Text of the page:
David McComb Remembers….



I was right out of tech school in 1966, when assigned to 2165 Communications Squadron, (later Group) at Taipei Air Station.    



Photo of Radio Complex Area, Taipei Air Station   (All photos courtesy of Davis McComb)

I worked in ground radio operations, getting to give a lot  of lonely guys those brief, occasional calls home on MARS.

Photo—MARS Radio desk at Taipei Air Station

Airman Smith pulling duty when this photo taken.

Photo—Taipei Air Station Barracks

There were two types of GIs: those that talked incessantly of being back in "the world," and those who let that wonderful  culture surround them. I made an initial commitment that I would  never refuse to eat something once. I think the only thing I couldn't take was beef fat!

Photo—Green Lake, located south of Taipei Air Station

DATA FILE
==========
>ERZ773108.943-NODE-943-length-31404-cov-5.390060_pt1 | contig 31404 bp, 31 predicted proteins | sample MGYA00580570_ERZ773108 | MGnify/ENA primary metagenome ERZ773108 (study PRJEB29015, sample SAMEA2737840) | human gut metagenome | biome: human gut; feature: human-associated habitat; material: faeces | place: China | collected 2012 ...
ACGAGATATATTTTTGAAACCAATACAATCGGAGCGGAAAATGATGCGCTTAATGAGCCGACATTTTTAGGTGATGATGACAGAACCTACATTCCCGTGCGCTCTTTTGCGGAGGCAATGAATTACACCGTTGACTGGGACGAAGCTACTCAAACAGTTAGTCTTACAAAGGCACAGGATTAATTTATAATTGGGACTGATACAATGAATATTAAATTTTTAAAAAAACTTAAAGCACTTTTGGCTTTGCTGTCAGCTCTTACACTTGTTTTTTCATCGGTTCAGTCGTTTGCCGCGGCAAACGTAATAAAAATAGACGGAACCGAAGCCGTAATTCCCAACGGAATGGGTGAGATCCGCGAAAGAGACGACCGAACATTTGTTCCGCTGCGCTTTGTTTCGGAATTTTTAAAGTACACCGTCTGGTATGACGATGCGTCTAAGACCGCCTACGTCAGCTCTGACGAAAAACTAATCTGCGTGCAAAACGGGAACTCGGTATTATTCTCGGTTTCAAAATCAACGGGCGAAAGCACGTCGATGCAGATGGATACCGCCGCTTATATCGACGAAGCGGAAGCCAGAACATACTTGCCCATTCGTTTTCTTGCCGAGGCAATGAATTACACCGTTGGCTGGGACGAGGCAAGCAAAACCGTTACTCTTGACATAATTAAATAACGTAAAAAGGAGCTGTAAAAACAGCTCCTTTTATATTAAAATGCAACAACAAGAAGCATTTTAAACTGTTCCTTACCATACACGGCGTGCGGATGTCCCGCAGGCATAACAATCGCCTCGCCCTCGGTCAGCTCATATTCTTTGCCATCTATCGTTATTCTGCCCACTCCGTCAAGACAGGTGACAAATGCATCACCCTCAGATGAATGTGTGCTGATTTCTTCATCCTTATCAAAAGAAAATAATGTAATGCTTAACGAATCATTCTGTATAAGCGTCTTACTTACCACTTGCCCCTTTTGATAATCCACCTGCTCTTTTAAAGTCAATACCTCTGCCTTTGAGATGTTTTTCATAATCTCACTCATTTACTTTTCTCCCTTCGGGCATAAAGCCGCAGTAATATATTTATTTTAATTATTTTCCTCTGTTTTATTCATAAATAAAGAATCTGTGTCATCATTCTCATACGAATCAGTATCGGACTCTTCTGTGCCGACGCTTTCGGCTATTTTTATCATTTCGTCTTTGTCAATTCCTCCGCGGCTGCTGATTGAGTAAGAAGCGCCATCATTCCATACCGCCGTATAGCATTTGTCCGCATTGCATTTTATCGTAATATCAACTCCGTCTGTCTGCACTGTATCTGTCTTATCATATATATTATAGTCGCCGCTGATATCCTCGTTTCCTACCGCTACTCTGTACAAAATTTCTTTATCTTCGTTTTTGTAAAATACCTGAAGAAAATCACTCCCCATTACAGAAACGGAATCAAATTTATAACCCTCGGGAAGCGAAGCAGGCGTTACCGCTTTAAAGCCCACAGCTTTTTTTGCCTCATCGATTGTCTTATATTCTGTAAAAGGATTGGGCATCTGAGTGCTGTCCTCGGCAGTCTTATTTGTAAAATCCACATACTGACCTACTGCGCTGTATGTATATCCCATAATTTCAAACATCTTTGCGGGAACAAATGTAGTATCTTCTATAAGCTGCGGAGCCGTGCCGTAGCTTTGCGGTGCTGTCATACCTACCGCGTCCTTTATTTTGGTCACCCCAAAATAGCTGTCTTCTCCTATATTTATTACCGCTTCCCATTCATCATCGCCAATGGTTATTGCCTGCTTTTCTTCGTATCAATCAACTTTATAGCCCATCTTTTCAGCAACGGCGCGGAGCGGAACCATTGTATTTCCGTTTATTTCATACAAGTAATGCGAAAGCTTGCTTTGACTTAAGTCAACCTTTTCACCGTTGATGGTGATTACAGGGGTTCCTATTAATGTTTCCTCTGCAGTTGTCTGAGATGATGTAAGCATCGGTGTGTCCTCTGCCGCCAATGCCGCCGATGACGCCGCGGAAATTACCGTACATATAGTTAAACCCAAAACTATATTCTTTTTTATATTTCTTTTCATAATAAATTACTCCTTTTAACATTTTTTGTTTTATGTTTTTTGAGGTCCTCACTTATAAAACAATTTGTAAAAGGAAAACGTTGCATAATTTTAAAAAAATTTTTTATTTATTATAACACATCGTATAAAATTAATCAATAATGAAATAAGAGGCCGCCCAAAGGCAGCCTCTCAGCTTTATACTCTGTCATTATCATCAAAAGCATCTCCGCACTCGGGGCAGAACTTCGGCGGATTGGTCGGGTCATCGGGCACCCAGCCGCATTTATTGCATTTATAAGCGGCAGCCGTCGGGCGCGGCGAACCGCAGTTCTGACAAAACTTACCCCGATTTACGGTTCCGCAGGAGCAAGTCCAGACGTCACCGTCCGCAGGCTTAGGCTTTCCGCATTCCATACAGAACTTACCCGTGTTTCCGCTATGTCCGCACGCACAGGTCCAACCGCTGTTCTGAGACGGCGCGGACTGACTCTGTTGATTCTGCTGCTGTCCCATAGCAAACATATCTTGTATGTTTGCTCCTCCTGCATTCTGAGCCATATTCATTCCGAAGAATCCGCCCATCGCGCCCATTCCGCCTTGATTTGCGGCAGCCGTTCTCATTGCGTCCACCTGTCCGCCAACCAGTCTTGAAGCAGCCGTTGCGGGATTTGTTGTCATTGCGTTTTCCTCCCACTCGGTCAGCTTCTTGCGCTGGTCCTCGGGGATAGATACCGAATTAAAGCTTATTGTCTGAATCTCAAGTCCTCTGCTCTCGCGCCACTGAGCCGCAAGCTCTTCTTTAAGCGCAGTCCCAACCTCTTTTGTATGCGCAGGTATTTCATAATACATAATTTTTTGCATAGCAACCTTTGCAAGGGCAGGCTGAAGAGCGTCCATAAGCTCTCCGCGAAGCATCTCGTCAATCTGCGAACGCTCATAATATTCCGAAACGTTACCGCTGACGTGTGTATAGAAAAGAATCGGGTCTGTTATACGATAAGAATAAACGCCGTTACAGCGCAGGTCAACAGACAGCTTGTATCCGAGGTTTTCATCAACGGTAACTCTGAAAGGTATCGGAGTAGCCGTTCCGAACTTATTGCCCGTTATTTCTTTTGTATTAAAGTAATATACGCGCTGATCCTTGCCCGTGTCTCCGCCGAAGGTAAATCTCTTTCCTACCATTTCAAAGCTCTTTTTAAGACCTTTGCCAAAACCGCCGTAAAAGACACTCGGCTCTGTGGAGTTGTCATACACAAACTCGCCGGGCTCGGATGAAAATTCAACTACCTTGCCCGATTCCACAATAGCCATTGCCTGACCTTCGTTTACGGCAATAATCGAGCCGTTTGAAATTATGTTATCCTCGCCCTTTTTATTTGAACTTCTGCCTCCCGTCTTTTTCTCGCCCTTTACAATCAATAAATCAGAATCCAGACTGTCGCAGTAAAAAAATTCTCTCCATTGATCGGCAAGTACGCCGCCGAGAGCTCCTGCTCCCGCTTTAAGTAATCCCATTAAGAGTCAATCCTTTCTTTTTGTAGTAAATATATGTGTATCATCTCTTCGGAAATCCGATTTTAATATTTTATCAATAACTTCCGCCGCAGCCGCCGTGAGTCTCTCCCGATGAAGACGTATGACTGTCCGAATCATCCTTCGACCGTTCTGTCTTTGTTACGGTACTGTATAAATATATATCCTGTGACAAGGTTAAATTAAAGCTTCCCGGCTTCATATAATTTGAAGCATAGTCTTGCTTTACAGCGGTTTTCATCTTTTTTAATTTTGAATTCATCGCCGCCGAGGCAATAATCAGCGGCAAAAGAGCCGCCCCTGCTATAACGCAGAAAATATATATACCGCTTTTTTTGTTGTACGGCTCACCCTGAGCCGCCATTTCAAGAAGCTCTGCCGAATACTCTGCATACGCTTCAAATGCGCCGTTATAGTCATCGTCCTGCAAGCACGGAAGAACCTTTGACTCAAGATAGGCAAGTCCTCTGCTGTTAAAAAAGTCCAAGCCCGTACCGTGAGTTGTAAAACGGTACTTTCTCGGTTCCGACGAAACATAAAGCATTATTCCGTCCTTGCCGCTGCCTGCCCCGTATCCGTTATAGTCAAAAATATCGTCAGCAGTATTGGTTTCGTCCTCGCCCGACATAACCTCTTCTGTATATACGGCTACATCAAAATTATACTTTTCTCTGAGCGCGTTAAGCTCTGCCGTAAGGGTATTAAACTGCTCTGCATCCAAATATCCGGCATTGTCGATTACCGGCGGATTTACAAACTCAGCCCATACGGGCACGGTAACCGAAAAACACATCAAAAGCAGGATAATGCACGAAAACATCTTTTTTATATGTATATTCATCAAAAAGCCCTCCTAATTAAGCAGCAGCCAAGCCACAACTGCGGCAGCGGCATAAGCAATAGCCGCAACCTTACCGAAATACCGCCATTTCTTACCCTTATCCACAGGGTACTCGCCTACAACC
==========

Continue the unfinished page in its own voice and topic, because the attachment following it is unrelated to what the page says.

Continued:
Sam Brough, who had been there when I  arrived had already started to learn the language. His example
 motivated me to get a Chinese language tutor at
National Taiwan University for a ridiculously low rate.



Photo—Movie Theater a short distance outside the Taipei Air Station gate.

I became close with a family Sam introduced me to and before my  second tour finished (Taipei 66-68, 'Nam 68-69, then Taipei 69-70)  the matriarch "adopted me," giving me a gold ring.

     Christmas in the Taipei Air Station Barracks                                  Night view of  “main street” on Taipei Air Station taken from the outside                                                                                                                                      Barracks stairway looking toward the NCO club

I always said I'd love to return to Taiwan, but 38 years on with family responsibilities -- it's clear it will never come to pass.  Nevertheless, it was a life changing experience.

Vietnam experience was just keeping my head down. It would  have been good to have availed myself of their culture, as well. I  recall touching down at Tan Son Nhut for the first time, seeing  the helmets, flak jackets, machine guns, revetments, sandbags against the *lower* floors of the barracks. My thoughts were, "get  me the hell out of here!" (Vietnam)

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